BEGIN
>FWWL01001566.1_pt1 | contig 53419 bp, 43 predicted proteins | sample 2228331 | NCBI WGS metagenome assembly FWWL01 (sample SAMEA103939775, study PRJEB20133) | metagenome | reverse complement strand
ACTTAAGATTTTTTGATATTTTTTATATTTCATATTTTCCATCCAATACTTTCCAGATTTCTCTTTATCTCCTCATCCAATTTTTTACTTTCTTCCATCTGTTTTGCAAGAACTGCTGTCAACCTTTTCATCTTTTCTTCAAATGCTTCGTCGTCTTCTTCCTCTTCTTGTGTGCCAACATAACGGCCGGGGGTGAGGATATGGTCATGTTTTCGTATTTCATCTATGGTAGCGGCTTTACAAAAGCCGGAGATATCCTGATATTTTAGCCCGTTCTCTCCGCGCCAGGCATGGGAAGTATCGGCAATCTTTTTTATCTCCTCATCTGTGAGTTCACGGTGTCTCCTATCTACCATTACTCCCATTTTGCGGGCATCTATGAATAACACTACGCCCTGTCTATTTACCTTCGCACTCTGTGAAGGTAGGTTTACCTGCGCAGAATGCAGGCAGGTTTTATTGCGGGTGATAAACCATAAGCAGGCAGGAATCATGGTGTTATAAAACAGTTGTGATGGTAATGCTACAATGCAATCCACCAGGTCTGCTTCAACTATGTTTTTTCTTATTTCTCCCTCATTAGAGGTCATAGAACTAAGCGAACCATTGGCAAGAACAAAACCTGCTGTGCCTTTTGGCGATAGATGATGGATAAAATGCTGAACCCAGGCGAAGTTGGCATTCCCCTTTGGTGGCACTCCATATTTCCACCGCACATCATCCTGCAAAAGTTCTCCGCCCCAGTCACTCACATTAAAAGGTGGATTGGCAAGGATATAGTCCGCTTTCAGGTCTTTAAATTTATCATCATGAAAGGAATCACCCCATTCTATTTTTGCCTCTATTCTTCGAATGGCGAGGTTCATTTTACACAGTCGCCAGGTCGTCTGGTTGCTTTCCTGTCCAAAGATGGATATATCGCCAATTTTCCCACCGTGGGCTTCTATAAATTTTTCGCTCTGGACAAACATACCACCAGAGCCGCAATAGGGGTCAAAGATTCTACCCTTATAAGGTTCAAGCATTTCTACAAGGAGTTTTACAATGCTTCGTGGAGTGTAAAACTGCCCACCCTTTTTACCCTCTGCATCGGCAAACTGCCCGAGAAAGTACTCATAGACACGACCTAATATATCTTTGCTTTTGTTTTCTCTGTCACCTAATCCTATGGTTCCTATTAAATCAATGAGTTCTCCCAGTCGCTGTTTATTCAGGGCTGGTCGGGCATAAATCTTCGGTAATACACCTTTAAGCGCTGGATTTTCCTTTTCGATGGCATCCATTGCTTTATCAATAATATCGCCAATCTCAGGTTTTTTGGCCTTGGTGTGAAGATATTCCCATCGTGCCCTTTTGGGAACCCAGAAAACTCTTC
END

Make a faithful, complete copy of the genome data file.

>FWWL01001566.1_pt1 | contig 53419 bp, 43 predicted proteins | sample 2228331 | NCBI WGS metagenome assembly FWWL01 (sample SAMEA103939775, study PRJEB20133) | metagenome | reverse complement strand
ACTTAAGATTTTTTGATATTTTTTATATTTCATATTTTCCATCCAATACTTTCCAGATTTCTCTTTATCTCCTCATCCAATTTTTTACTTTCTTCCATCTGTTTTGCAAGAACTGCTGTCAACCTTTTCATCTTTTCTTCAAATGCTTCGTCGTCTTCTTCCTCTTCTTGTGTGCCAACATAACGGCCGGGGGTGAGGATATGGTCATGTTTTCGTATTTCATCTATGGTAGCGGCTTTACAAAAGCCGGAGATATCCTGATATTTTAGCCCGTTCTCTCCGCGCCAGGCATGGGAAGTATCGGCAATCTTTTTTATCTCCTCATCTGTGAGTTCACGGTGTCTCCTATCTACCATTACTCCCATTTTGCGGGCATCTATGAATAACACTACGCCCTGTCTATTTACCTTCGCACTCTGTGAAGGTAGGTTTACCTGCGCAGAATGCAGGCAGGTTTTATTGCGGGTGATAAACCATAAGCAGGCAGGAATCATGGTGTTATAAAACAGTTGTGATGGTAATGCTACAATGCAATCCACCAGGTCTGCTTCAACTATGTTTTTTCTTATTTCTCCCTCATTAGAGGTCATAGAACTAAGCGAACCATTGGCAAGAACAAAACCTGCTGTGCCTTTTGGCGATAGATGATGGATAAAATGCTGAACCCAGGCGAAGTTGGCATTCCCCTTTGGTGGCACTCCATATTTCCACCGCACATCATCCTGCAAAAGTTCTCCGCCCCAGTCACTCACATTAAAAGGTGGATTGGCAAGGATATAGTCCGCTTTCAGGTCTTTAAATTTATCATCATGAAAGGAATCACCCCATTCTATTTTTGCCTCTATTCTTCGAATGGCGAGGTTCATTTTACACAGTCGCCAGGTCGTCTGGTTGCTTTCCTGTCCAAAGATGGATATATCGCCAATTTTCCCACCGTGGGCTTCTATAAATTTTTCGCTCTGGACAAACATACCACCAGAGCCGCAATAGGGGTCAAAGATTCTACCCTTATAAGGTTCAAGCATTTCTACAAGGAGTTTTACAATGCTTCGTGGAGTGTAAAACTGCCCACCCTTTTTACCCTCTGCATCGGCAAACTGCCCGAGAAAGTACTCATAGACACGACCTAATATATCTTTGCTTTTGTTTTCTCTGTCACCTAATCCTATGGTTCCTATTAAATCAATGAGTTCTCCCAGTCGCTGTTTATTCAGGGCTGGTCGGGCATAAATCTTCGGTAATACACCTTTAAGCGCTGGATTTTCCTTTTCGATGGCATCCATTGCTTTATCAATAATATCGCCAATCTCAGGTTTTTTGGCCTTGGTGTGAAGATATTCCCATCGTGCCCTTTTGGGAACCCAGAAAACTCTTC